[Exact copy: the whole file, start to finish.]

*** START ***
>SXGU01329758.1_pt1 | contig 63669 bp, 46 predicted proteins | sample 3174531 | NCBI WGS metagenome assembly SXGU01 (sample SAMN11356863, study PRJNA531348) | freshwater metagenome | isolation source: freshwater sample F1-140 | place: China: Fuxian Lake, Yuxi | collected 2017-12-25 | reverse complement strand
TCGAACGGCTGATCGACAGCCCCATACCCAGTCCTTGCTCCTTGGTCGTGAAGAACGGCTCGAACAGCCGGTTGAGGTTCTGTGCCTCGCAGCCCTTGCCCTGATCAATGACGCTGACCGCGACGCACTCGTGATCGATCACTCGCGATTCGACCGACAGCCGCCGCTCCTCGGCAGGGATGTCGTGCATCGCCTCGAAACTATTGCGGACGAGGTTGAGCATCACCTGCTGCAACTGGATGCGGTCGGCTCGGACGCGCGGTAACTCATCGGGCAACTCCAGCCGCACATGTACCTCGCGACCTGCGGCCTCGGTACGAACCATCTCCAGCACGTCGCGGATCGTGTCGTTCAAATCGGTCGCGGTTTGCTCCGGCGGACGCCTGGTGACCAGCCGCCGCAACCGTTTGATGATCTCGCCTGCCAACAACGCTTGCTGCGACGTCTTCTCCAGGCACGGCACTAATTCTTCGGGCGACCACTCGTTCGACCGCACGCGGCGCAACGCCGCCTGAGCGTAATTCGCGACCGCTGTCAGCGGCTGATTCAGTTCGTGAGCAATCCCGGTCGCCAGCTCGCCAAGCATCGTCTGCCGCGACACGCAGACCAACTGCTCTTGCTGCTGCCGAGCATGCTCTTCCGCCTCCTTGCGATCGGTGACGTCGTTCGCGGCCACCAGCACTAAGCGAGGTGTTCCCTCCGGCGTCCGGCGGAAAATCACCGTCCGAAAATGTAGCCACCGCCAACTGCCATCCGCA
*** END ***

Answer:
>SXGU01329758.1_pt1 | contig 63669 bp, 46 predicted proteins | sample 3174531 | NCBI WGS metagenome assembly SXGU01 (sample SAMN11356863, study PRJNA531348) | freshwater metagenome | isolation source: freshwater sample F1-140 | place: China: Fuxian Lake, Yuxi | collected 2017-12-25 | reverse complement strand
TCGAACGGCTGATCGACAGCCCCATACCCAGTCCTTGCTCCTTGGTCGTGAAGAACGGCTCGAACAGCCGGTTGAGGTTCTGTGCCTCGCAGCCCTTGCCCTGATCAATGACGCTGACCGCGACGCACTCGTGATCGATCACTCGCGATTCGACCGACAGCCGCCGCTCCTCGGCAGGGATGTCGTGCATCGCCTCGAAACTATTGCGGACGAGGTTGAGCATCACCTGCTGCAACTGGATGCGGTCGGCTCGGACGCGCGGTAACTCATCGGGCAACTCCAGCCGCACATGTACCTCGCGACCTGCGGCCTCGGTACGAACCATCTCCAGCACGTCGCGGATCGTGTCGTTCAAATCGGTCGCGGTTTGCTCCGGCGGACGCCTGGTGACCAGCCGCCGCAACCGTTTGATGATCTCGCCTGCCAACAACGCTTGCTGCGACGTCTTCTCCAGGCACGGCACTAATTCTTCGGGCGACCACTCGTTCGACCGCACGCGGCGCAACGCCGCCTGAGCGTAATTCGCGACCGCTGTCAGCGGCTGATTCAGTTCGTGAGCAATCCCGGTCGCCAGCTCGCCAAGCATCGTCTGCCGCGACACGCAGACCAACTGCTCTTGCTGCTGCCGAGCATGCTCTTCCGCCTCCTTGCGATCGGTGACGTCGTTCGCGGCCACCAGCACTAAGCGAGGTGTTCCCTCCGGCGTCCGGCGGAAAATCACCGTCCGAAAATGTAGCCACCGCCAACTGCCATCCGCA